Not every link shared between music and games has to be explicit. In the past, we’ve explored everything from weird artist tie-ins to a Kanye West inspired JRPG, but on a purely symbolic level both world share far more than simple crossovers.
ROMs and remixes are like second cousins; once removed, but surprisingly similar. ROMs are files that utilize a game’s read-only memory, allowing them to be emulated and played across platforms. More than that, they’re a major part of an ever-present underground culture that uses access to those files to tweak and tinker with games, turning the mushroom sprites in Mario into pot plants or completely tearing apart a game to make an entirely new one.
Similarly, music has albums like The Double Black Album or Danger Mouse’s infamous Grey Album, the former mixing Jay Z’s Black Album with Metallica’s eponymous commercial breakout, the latter mixing Hova’s 2003 classic with the Beatles White Album.
Far more than with ROMs, which often survive in a legal grey area, these unofficial albums are often immediately cease and desisted. They can’t make money, though that’s rarely the point. Sure, Danger Mouse’s hard work was quickly relegated to the skeevy underbelly of IRCs and P2Ps, but its controversy—and masterful execution—kickstarted his career. Before long, the Rhode Island producer had the attention of everyone from Damon Albarn to GQ, and within the year he’d found himself working with the Gorillaz and MF Doom.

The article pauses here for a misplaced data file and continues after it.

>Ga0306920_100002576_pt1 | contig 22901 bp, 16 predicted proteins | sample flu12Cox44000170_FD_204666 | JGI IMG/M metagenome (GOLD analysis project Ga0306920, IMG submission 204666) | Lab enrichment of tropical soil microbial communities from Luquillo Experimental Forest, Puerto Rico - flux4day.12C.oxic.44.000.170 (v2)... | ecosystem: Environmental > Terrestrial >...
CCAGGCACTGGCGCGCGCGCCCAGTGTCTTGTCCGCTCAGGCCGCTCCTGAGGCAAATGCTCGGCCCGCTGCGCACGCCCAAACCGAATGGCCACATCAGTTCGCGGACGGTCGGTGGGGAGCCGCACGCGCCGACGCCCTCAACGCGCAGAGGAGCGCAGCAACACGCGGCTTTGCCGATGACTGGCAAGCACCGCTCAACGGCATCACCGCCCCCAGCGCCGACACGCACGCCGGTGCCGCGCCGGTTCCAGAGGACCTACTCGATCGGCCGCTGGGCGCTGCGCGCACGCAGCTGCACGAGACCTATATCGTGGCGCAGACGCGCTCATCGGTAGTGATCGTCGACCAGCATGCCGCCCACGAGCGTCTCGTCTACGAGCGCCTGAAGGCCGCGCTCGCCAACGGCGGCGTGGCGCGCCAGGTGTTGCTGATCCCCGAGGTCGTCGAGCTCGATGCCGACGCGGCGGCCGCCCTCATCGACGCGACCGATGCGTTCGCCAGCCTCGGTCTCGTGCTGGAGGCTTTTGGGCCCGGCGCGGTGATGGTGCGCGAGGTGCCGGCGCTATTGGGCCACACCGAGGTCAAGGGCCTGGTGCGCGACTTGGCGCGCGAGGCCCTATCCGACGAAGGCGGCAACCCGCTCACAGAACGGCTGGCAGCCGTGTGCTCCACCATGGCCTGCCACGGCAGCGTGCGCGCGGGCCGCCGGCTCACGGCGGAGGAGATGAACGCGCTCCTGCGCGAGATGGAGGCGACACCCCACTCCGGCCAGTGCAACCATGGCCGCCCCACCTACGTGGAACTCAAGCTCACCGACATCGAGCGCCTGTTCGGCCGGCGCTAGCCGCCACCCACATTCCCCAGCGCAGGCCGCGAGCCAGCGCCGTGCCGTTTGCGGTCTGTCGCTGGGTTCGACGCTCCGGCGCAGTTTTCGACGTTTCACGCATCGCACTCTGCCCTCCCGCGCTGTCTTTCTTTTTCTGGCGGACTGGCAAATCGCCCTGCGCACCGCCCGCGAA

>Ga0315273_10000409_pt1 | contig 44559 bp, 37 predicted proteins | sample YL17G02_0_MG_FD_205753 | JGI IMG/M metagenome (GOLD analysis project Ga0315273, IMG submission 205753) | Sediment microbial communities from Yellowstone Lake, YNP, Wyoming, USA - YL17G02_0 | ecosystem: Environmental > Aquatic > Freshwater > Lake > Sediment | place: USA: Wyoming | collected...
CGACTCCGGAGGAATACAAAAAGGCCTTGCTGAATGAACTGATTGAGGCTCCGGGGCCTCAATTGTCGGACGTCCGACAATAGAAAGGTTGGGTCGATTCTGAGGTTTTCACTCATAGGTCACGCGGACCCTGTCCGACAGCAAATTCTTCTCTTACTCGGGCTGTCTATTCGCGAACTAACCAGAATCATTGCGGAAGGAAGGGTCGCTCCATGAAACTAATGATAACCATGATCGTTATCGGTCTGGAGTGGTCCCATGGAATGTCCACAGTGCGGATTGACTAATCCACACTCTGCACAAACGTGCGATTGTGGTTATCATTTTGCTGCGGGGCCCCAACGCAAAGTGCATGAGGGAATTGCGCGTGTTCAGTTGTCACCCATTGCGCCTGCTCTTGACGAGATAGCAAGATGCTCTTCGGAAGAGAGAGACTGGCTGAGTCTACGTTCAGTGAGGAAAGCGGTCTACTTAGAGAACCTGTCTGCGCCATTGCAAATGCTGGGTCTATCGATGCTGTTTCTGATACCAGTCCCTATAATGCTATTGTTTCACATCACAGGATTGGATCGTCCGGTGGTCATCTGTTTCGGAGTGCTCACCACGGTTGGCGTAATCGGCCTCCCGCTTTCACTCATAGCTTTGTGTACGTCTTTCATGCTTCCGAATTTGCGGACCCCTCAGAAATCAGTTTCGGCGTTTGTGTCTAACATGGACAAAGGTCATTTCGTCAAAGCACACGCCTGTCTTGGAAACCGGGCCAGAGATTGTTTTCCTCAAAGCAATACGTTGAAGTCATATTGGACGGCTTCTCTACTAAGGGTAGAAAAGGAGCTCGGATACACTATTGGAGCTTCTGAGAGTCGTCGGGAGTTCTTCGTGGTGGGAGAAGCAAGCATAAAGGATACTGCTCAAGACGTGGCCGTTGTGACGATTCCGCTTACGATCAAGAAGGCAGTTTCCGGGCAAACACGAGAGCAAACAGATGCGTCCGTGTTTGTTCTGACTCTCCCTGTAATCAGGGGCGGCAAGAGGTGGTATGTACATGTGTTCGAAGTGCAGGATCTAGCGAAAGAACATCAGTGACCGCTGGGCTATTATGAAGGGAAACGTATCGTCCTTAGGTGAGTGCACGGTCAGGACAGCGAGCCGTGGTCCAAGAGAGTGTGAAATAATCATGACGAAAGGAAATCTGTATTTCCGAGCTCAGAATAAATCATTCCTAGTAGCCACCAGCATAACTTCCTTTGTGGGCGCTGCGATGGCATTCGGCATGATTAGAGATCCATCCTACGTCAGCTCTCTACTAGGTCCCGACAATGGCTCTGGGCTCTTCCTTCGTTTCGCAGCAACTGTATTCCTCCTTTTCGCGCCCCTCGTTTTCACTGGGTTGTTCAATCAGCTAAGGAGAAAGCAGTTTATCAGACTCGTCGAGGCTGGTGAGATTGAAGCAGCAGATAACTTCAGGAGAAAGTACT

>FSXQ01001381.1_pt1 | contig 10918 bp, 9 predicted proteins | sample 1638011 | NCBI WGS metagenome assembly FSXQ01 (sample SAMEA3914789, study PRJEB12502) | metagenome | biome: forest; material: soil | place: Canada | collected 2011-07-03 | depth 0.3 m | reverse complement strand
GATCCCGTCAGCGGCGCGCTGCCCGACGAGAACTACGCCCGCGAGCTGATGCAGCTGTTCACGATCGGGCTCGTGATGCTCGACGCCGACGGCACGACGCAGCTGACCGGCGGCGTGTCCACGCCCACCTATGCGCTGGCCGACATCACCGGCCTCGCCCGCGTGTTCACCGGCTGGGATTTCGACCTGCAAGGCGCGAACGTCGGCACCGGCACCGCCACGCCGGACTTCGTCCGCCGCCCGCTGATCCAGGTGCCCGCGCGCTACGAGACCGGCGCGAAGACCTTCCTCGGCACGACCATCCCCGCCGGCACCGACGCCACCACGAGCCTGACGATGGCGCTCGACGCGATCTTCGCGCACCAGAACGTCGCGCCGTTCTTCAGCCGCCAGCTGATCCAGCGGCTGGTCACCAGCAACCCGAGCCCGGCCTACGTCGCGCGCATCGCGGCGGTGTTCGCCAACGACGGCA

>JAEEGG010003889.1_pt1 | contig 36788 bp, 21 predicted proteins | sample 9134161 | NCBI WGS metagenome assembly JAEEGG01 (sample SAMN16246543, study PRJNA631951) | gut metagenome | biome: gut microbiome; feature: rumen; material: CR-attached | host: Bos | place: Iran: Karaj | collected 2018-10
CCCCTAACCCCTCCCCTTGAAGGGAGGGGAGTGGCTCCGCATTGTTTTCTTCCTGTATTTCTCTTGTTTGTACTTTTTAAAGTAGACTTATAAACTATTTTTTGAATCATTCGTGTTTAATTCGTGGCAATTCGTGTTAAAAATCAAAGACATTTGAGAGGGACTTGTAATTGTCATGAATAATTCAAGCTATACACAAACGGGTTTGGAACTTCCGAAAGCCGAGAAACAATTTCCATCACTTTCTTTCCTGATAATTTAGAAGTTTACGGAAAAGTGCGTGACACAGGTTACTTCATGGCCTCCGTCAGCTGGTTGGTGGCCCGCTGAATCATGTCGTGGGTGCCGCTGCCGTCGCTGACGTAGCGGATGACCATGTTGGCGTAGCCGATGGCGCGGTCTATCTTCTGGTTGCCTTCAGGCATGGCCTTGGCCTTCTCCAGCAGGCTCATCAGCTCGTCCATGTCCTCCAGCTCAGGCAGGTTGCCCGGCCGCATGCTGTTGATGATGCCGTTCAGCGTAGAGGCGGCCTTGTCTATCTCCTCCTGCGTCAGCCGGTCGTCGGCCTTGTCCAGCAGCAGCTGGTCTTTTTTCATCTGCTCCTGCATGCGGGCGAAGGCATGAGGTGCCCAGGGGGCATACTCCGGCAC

In video games, the success stories are different. It’s rare that someone known for diddling around a ROM makes it big, though it’s impossible to suggest it hasn’t happened. Instead, their ties to the big leagues often come from the modding community; original Half-Life tweaks have been spun off into new franchise, and an enterprising Skyrim modder now finds himself at the infamous Bungie studios.
Ultimately, the parallel is this: Sometimes you’ve got to tear something apart to make it special. Watch us explore that up top for the latest This Exists.